The rise of the machines? Machine learning and the audit

Machine learning (sometimes known as cognitive automation) and deep learning (or artificial intelligence) are two of the three forms of what is sometimes termed ‘digital labour’, with the third being robotic process automation (RPA).

On a spectrum of technological advancement, RPA is the most basic, machine learning is more sophisticated and deep learning is the most sophisticated. Machine learning is a key subset of artificial intelligence (AI), which originated with the idea that machines could be taught to learn in ways similar to how humans learn. While humans are just beginning to comprehend the dynamic capabilities of machine learning, the concept has been around for decades. The proliferation of data, primarily due to the rise of the internet and advances in computer processing speed and data storage, has now made machine learning a significant component of modern life. Common examples of machine learning can be found in e-mail spam filters and credit monitoring software, as well as the news feed and targeted advertising functions of technology companies such as Facebook and Google.[1]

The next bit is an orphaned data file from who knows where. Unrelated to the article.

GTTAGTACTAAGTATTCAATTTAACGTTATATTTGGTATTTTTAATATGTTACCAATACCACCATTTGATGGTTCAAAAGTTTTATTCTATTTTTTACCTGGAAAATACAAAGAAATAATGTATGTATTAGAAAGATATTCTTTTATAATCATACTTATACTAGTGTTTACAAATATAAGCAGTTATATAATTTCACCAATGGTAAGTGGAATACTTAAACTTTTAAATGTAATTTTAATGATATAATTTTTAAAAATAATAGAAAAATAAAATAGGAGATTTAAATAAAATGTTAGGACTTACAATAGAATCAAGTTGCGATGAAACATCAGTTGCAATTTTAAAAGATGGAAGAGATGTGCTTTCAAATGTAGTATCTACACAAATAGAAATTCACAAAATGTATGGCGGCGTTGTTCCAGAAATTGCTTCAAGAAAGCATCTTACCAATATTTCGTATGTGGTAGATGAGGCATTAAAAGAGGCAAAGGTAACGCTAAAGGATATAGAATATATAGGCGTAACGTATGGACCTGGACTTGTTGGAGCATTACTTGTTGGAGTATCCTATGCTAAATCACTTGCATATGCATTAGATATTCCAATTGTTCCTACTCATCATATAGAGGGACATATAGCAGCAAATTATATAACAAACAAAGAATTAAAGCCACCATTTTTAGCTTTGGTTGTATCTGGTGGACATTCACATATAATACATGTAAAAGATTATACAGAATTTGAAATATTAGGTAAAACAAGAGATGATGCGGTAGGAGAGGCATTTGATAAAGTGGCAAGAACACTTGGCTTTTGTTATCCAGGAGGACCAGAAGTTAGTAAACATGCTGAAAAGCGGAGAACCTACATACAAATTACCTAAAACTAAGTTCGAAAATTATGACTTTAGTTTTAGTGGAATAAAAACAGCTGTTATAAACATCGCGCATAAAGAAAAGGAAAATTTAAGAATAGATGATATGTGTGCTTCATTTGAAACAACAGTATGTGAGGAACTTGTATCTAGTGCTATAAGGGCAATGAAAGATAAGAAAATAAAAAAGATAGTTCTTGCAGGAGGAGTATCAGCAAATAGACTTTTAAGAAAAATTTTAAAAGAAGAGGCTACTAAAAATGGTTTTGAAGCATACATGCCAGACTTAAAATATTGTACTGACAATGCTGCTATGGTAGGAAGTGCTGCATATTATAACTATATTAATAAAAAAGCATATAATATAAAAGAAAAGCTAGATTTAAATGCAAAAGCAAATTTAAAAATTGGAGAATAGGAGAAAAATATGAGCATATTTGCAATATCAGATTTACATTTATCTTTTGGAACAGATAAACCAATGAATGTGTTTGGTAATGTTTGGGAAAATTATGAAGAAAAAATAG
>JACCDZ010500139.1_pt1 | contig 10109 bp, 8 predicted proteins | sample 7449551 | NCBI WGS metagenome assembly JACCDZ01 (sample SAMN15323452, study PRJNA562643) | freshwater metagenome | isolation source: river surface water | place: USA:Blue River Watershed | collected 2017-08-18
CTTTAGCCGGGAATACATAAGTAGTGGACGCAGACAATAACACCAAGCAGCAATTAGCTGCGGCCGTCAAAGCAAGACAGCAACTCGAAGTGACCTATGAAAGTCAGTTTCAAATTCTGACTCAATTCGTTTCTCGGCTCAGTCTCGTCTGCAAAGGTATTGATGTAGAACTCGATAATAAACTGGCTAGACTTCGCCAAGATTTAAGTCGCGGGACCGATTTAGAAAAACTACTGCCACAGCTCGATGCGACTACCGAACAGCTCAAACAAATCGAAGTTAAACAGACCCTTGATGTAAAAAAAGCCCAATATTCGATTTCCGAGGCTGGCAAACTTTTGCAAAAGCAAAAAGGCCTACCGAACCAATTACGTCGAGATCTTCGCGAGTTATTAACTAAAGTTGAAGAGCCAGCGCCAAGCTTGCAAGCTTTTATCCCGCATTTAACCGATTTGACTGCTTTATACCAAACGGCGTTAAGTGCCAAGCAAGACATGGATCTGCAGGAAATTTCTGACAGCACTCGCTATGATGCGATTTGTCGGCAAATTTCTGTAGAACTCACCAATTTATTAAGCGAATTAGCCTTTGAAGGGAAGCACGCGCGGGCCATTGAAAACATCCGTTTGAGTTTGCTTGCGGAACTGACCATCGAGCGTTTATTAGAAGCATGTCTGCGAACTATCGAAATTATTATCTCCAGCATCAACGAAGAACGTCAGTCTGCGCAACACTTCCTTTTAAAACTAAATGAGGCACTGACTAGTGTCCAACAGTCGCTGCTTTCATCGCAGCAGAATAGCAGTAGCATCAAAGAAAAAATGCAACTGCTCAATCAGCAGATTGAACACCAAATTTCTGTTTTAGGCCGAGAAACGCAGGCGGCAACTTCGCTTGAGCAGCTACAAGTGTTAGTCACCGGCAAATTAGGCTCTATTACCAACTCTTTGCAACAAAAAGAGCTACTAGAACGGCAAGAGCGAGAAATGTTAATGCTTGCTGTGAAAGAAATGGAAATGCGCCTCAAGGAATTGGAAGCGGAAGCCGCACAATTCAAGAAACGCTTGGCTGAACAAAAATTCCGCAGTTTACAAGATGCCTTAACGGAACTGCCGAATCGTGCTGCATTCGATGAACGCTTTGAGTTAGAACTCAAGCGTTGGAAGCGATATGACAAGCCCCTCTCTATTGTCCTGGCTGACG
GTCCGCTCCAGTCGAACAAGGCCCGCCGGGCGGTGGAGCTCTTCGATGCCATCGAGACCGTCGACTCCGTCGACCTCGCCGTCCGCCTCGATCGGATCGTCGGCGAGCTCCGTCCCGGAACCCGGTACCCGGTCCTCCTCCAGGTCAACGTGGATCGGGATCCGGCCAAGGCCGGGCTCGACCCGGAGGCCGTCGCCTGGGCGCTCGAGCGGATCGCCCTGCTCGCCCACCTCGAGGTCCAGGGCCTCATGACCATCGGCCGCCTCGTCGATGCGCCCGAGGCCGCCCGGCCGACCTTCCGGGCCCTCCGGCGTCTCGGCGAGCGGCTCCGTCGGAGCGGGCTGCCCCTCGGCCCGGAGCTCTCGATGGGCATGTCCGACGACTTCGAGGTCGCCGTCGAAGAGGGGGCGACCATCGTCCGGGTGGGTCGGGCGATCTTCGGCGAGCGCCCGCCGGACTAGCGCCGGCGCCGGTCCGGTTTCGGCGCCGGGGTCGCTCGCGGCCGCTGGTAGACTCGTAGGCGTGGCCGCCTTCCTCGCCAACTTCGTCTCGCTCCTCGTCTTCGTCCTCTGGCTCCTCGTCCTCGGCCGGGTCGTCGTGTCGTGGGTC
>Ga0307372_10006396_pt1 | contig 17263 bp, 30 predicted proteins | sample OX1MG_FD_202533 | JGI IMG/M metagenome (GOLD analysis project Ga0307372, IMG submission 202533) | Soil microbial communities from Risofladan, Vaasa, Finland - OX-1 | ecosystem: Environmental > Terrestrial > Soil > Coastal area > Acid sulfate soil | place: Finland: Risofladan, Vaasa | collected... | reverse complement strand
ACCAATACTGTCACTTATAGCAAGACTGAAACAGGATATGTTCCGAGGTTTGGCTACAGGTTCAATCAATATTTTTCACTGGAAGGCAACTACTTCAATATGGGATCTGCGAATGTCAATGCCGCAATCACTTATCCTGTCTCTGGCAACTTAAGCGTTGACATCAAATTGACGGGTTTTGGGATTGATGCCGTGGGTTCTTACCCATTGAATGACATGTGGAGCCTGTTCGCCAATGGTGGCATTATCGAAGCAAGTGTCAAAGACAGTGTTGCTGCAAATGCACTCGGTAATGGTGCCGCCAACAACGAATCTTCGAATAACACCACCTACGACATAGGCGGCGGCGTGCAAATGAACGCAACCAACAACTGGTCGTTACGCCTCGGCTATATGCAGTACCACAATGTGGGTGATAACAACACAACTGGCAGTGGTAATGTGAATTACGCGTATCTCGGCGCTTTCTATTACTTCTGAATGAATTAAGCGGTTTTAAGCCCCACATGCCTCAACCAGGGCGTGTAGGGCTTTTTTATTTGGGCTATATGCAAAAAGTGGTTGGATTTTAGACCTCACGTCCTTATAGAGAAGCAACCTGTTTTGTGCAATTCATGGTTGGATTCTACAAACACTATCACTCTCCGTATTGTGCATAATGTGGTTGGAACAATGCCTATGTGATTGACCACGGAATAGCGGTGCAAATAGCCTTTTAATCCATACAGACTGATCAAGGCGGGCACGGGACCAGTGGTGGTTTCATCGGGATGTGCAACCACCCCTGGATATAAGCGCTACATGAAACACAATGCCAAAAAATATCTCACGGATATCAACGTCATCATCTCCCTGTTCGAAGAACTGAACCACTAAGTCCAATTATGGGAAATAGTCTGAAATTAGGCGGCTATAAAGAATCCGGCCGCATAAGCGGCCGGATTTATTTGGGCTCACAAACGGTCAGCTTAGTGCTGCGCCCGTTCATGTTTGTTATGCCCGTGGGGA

Whereas RPA uses technology to automate a process such as collecting data, machine learning uses algorithms to analyse data and make correlations and predictions (with human oversight). It is a more ‘intelligent’ form of technology than RPA.

Deep learning is where the technology appears truly intelligent as the machine may learn from its own experience, teach itself how to perform a task or analyse it, and so improve its own performance or effectiveness. It is as though the technology has a brain.